Date of introduction and origin
Rhithropanopeus harrisii was first found in Roath
Docks, Cardiff, South Wales, in 1996. It is not known where the
introduction came from, although this species is native to the east
coast of the American continent from New Brunswick to north-east
Brazil (Christiansen 1969).
Method of introduction
The method of introduction to Britain is unknown but was
probably in association with ships, possibly in ballast water or
clinging to hulls. Ships arrive in Cardiff Docks from all over the
world, including coal barges from the U.S.A. It was first observed
in Europe in the Zuiderzee, The Netherlands and Christiansen (1969)
consider it probably arrived in the ballast or on the hulls of
Reasons for success
Its reason for success is unknown. However, the dock water in
which Rhithropanopeus harrisii has been found is of low
salinity (about 12%o).
Rate of spread and methods involved
Rhithropanopeus harrisii spread through much of
continental Europe between the 1870s and 1950s (Christiansen 1969).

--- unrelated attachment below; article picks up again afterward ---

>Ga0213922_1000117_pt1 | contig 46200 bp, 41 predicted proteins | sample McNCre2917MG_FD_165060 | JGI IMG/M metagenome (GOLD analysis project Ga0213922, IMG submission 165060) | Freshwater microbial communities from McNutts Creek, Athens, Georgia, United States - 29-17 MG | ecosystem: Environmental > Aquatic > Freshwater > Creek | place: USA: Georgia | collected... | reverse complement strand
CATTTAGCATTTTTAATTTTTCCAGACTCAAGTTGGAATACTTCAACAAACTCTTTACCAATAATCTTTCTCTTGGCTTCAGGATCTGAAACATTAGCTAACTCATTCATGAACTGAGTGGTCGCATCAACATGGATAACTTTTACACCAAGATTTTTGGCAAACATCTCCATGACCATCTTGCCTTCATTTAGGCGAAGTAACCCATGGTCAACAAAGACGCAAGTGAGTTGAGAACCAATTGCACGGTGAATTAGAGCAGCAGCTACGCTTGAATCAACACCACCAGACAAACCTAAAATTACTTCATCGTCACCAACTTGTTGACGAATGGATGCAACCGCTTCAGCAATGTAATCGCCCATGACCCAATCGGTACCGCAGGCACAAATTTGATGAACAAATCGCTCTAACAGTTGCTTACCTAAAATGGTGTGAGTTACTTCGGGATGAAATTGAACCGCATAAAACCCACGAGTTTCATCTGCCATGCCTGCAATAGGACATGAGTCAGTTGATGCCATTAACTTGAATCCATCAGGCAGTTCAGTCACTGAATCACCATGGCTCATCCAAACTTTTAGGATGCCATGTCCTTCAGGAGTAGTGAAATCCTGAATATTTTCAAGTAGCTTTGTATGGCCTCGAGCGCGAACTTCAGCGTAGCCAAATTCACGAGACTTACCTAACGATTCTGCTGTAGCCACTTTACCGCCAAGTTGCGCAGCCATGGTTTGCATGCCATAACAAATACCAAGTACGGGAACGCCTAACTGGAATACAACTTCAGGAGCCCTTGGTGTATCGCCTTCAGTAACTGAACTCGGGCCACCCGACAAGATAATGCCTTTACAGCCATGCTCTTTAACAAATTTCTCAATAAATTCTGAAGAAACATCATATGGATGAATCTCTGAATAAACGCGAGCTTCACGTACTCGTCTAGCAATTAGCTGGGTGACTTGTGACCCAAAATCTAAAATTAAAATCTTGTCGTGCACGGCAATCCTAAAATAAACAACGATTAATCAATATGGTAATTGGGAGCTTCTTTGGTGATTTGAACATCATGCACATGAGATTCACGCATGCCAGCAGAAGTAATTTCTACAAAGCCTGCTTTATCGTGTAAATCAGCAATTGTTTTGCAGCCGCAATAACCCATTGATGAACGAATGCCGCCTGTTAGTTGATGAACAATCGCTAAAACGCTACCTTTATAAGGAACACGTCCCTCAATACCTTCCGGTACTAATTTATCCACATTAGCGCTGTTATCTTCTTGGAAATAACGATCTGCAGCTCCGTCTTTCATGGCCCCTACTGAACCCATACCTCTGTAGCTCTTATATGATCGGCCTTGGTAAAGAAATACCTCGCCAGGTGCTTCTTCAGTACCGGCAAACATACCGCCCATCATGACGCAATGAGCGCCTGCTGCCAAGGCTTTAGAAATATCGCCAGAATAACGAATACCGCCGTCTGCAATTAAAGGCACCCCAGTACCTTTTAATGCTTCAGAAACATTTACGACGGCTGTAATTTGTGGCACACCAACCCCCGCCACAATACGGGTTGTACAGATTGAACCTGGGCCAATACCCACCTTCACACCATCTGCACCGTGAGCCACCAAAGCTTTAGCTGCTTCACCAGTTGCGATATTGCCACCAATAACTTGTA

However, it has only very recently arrived in Britain. Its spread
in Britain is unknown, and so far it has not been found outside
Cardiff Docks. Its spread is probably associated with
In Britain this species has only been recorded as established
throughout Cardiff Docks. Elsewhere in Europe it is found in
Denmark, Belgium, The Netherlands (where it is much less common
than previously), Poland, West Germany and France, and in Russia,
Romania and Bulgaria - from the Black and Caspian Seas and also in
the Sea of Azov (Christiansen 1969).
Factors likely to influence spread and distribution
Shipping routes are likely to affect the spread and
distribution of this species.
Effects on the environment
Effects on commercial interests
Control methods used and effectiveness
Cardiff Docks harbour other non-native species, including the
tube worm Ficopomatus enigmaticus, with which R..
harrisii may associate, possibly on trophic levels.
Ingle, R.W. 1980. British crabs. London & Oxford,
British Museum (Natural History) & Oxford University
Christiansen, M.E. 1969. Marine invertebrates of
Scandinavia. No. 2 Crustacea, Decapoda, Brachyura. Oslo,
Acknowledgements (contributions from questionnaire)
Dr C. Mettam, University of Cardiff.
P.F. Clark, Natural History Museum, London.